PvP

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The term "PvP" stands for "Player vs. Player". PvP activities are a major feature of Eve Online. The term can be used to describe anything from ship to ship combat to market competition against your peers. In most cases, however, the term is used to refer to ship to ship combat between players, either individually, or in groups.

For some players, PvP combat is the primary reason to play Eve Online. For others, it's simply one of many aspects of the game. Some players prefer to avoid, if possible, any involvement in PvP combat, preferring to focus on the "Player vs. Environment" (PvE) aspects of Eve Online. These players are sometimes referred to as "carebears".

Contents

PvP Consequences

PvP in Eve Online differs greatly from many other MMOs due to the long lasting effects it has on each Pod Pilot involved. The following applies only to combat related losses in a 1v1 PvP situation.

The Loser

  • Ship loss. Although ships can be given insurance to help recoup base ship price expenses, modules are not covered, and often times the modules fit to a ship can cost far more than the ship itself. Unlike other MMOs where you might respawn with a slap on the wrists, in Eve a ship loss is final, and the money sunk into the ship will need to be acquired again. ($14 buys PLEX, which sells for 500m isk currently)
  • Pod loss. Although this does not always happen, in the event of losing a pod in PvP the pilot not only is forced to purchase a new clone but also loses all of the implants he may have plugged in at the time. Implant loss can reach into the billions of ISK.
  • Relocation. Upon death, a pod pilot is returned to wherever his medical clone is stored. Often times this can be any number of jumps away depending on the pilots location at time of death. This varies greatly again from traditional MMOs where players are often returned to the nearest possible respawn location.
  • Records and Reputation. Every ship loss is recorded in game, but can also be recorded publicly on many kill board networks along with individual players and corporation / alliance kill boards. Many corporations also enforce rules stating that kill mails, rather wins or losses, must always be posted to the corporation killboard. Consistent loss of ships can often lead to a poor reputation for a pilot, and can also hinder his entry into other corporations should they use combat history as a criteria for entry.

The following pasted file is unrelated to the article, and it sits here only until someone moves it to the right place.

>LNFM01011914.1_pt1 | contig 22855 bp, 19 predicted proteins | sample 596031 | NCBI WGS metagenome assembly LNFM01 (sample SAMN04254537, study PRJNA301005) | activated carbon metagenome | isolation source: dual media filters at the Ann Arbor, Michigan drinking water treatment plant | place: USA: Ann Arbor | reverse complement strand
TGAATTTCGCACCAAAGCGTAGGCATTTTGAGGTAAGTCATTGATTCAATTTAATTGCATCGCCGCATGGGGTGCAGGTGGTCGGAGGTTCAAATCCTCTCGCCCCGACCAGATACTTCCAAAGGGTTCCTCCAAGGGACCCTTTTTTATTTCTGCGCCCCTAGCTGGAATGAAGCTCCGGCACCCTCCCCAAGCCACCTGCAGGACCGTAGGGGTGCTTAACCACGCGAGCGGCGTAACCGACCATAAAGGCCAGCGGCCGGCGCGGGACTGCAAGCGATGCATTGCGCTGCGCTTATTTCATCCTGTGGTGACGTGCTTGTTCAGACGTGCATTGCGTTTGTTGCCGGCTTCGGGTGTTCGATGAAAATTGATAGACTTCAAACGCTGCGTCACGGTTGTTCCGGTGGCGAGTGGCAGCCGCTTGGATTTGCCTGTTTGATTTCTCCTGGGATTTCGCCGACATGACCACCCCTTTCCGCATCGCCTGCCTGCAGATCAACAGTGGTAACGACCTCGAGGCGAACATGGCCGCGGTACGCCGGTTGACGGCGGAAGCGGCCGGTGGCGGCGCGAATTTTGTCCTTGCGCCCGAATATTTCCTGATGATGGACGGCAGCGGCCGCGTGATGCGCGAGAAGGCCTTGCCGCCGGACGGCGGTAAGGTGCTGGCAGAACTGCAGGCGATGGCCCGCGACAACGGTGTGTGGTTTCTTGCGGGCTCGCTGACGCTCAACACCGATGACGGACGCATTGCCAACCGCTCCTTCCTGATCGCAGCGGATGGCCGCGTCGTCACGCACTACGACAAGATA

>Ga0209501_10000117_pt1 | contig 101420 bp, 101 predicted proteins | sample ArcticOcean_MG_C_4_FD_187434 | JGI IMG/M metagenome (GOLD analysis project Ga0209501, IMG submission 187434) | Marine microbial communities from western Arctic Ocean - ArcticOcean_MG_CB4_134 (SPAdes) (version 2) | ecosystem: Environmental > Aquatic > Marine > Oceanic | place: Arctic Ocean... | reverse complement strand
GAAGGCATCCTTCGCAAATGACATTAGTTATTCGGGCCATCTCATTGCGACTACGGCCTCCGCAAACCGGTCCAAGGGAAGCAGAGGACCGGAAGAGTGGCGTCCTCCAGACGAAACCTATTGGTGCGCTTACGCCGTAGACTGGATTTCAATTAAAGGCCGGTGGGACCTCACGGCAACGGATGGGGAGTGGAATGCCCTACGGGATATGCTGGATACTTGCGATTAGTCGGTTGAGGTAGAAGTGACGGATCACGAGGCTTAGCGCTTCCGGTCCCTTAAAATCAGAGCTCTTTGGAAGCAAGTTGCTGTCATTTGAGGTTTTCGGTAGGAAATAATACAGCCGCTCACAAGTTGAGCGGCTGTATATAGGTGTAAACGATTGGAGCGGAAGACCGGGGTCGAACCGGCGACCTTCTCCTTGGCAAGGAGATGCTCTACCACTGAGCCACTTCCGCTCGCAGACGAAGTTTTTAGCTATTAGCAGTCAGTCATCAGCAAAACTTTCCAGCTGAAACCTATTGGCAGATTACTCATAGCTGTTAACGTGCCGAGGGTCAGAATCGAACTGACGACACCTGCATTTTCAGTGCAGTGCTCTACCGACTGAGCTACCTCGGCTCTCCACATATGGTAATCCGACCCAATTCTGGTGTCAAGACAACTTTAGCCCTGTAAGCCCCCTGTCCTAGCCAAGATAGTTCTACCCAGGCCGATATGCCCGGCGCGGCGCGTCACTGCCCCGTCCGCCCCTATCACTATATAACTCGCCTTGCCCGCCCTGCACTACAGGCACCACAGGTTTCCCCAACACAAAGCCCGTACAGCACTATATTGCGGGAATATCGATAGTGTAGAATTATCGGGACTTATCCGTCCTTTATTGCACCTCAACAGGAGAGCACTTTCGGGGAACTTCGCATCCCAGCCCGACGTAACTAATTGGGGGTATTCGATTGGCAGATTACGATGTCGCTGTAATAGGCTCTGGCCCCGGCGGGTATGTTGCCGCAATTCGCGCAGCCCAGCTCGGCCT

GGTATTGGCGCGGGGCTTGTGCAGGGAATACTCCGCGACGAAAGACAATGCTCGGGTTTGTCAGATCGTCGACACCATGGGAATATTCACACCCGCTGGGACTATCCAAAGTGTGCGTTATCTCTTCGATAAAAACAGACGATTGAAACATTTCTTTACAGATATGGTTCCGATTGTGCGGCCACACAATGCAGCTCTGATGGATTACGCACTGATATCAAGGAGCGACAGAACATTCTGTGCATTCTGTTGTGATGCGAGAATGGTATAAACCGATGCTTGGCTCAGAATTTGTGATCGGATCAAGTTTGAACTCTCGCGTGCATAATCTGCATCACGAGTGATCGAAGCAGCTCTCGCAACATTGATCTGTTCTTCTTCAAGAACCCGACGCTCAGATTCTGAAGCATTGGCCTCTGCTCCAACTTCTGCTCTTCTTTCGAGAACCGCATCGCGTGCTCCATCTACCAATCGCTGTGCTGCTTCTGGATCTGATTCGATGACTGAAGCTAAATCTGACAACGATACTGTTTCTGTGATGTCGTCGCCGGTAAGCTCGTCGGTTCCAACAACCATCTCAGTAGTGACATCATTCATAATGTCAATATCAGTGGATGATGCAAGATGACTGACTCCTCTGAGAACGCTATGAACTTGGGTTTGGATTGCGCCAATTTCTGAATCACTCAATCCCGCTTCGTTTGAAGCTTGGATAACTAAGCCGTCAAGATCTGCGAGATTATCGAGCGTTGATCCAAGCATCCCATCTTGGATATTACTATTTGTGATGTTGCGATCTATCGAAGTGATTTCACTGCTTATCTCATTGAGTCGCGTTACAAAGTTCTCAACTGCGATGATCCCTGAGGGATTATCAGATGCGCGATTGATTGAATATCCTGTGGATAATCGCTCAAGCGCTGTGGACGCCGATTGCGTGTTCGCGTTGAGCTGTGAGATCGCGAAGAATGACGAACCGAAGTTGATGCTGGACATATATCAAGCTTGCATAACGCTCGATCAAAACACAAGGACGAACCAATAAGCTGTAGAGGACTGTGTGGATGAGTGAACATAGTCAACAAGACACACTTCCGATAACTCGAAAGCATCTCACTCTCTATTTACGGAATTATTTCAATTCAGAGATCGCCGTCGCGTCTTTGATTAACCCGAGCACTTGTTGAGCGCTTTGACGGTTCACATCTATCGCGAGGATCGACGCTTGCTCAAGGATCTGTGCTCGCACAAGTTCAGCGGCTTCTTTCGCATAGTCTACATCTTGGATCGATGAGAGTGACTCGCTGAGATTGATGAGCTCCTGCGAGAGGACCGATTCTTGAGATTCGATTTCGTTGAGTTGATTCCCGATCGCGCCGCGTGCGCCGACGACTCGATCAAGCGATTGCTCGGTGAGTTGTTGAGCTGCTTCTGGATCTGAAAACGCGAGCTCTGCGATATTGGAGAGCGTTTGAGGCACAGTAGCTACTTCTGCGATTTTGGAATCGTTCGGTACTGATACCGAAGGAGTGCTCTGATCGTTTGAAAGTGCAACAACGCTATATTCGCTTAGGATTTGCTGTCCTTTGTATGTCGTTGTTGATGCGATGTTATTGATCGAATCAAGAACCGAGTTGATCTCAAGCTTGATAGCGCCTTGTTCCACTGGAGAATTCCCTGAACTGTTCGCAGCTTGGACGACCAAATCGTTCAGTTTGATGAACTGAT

The Winner

  • Loot. First and foremost, the winner tends to walk away with what ever cargo has survived the explosion, thus avoiding the loss of a ship and often walking away with enough in loot to purchase a second ship.
  • Sec Status. Depending on rather or not the winner initiated combat (fired first), looted, and podded the loser, the pilot could suffer a loss of Security Status eventually prohibiting entry into Empire Space.
  • Records and Reputation. In the reverse of our loser, the winner now has a positive killmail to add to his collection. Most PvP Corps use killboards to monitor the performance of their pilots, and a good record often increases their credibility and standings within the corp.

PvP and Pirates

For pirates, PvP is used to control the situation and offer the best circumstances for the extraction of financial remuneration - namely ransoms either in isk, cargo contents or some other 'punishment'. Pirates will attempt to get the target ship down to near destruction (75% hull damage) before entering into negotiations for the pilot's freedom.

If payment isn't possible, The Bastards (a player corporation) usually get the unlucky pilot to either compose a Haiku or sing-along-a-song either in Eve Voice or some other communication system. Such songs are normally recorded for posterity. If the song is deemed of sufficient quality, the pilot is let go and allowed to leave.

So PvP does not necessarily end in a ship being destroyed in these circumstances. No killmails are generated though security status for the pirates will go down (if at possible) and the pirates will be Globally Criminally Flagged, if they are in low-sec space.


The Heart-Rate Factor

Due to the monetary, and long lasting effects of PvP combat, it is not uncommon for each participate to feel a jump in heart-rate during close encounters. Many pod pilots refer to this as their combat rush, adrenaline rush, or 'PvP High' along with many other phrases for the excitement of PvP in Eve.

However, PvP is not the most commonplace event in Eve, even when you are looking for a fight. Because of this, Eve is often compared to real world war and combat situations where you may often spend "hours of boredom for 60 seconds of gun blazing, heart wrenching, adrenaline pumped excitement."